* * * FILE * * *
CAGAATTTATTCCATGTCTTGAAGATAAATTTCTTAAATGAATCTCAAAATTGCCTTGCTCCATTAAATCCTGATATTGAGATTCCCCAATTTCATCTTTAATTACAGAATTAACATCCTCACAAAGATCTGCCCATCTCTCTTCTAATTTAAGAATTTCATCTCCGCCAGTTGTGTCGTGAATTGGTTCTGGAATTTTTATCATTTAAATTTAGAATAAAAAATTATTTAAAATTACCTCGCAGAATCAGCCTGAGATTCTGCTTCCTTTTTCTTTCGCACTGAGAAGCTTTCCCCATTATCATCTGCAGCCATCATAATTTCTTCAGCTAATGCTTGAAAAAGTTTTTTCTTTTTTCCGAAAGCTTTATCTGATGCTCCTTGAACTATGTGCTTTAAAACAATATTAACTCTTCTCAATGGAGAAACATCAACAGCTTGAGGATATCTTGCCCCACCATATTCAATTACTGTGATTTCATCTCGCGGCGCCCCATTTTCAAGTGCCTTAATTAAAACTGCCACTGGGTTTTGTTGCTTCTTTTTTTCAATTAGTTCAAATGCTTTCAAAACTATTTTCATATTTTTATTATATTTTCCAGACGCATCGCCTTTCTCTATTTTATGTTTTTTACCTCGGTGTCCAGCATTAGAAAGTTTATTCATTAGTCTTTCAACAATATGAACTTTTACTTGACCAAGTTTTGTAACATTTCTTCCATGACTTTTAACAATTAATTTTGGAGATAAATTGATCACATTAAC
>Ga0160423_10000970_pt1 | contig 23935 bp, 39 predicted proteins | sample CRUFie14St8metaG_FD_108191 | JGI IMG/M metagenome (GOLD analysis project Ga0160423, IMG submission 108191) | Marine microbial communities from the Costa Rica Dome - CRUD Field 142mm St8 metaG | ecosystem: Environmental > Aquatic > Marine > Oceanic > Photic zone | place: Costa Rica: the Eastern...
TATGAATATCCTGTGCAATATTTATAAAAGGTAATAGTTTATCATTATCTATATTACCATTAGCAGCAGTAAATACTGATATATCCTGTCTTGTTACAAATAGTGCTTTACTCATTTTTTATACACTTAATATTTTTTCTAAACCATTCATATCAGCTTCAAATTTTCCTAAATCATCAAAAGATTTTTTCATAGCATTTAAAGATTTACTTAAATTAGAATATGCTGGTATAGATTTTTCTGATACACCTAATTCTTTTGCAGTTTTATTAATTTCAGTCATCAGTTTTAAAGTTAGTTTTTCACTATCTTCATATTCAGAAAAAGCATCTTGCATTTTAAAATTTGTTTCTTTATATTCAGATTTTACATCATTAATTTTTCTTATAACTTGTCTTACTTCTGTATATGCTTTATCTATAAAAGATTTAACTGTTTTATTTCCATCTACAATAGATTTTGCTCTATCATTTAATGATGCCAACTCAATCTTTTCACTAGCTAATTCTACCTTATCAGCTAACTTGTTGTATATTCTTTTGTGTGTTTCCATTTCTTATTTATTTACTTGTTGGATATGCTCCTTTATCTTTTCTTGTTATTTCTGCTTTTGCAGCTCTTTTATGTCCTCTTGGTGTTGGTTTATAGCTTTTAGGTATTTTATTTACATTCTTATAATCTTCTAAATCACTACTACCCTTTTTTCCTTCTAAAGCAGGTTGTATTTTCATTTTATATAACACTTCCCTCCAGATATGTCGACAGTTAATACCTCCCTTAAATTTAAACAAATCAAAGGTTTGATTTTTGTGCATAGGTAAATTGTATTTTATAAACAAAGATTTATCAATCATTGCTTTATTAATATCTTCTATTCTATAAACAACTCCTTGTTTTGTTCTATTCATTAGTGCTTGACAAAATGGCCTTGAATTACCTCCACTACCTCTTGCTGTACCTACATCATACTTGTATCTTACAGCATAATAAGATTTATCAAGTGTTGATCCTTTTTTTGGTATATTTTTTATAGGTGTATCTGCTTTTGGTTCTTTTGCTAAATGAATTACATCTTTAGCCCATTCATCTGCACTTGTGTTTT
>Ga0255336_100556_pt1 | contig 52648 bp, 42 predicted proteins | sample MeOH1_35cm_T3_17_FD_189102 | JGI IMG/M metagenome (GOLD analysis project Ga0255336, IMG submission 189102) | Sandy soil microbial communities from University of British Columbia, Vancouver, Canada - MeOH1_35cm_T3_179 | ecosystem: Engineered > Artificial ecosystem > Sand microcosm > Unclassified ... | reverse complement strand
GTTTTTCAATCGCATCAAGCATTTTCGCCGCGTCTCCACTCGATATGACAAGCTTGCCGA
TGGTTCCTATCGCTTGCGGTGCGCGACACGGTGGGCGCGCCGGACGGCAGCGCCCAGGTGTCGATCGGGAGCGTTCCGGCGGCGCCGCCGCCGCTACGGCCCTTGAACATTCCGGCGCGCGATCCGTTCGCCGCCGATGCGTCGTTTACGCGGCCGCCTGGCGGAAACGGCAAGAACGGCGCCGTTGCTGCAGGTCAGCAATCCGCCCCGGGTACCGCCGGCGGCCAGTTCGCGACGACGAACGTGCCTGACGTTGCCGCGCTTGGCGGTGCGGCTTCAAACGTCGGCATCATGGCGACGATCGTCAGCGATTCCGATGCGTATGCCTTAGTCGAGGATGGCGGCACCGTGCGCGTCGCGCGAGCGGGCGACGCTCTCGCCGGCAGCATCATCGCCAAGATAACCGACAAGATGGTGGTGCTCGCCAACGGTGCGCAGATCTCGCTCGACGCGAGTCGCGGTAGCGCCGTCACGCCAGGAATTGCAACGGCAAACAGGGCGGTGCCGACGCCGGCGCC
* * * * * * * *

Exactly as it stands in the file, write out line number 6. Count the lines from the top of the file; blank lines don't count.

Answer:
TGGTTCCTATCGCTTGCGGTGCGCGACACGGTGGGCGCGCCGGACGGCAGCGCCCAGGTGTCGATCGGGAGCGTTCCGGCGGCGCCGCCGCCGCTACGGCCCTTGAACATTCCGGCGCGCGATCCGTTCGCCGCCGATGCGTCGTTTACGCGGCCGCCTGGCGGAAACGGCAAGAACGGCGCCGTTGCTGCAGGTCAGCAATCCGCCCCGGGTACCGCCGGCGGCCAGTTCGCGACGACGAACGTGCCTGACGTTGCCGCGCTTGGCGGTGCGGCTTCAAACGTCGGCATCATGGCGACGATCGTCAGCGATTCCGATGCGTATGCCTTAGTCGAGGATGGCGGCACCGTGCGCGTCGCGCGAGCGGGCGACGCTCTCGCCGGCAGCATCATCGCCAAGATAACCGACAAGATGGTGGTGCTCGCCAACGGTGCGCAGATCTCGCTCGACGCGAGTCGCGGTAGCGCCGTCACGCCAGGAATTGCAACGGCAAACAGGGCGGTGCCGACGCCGGCGCC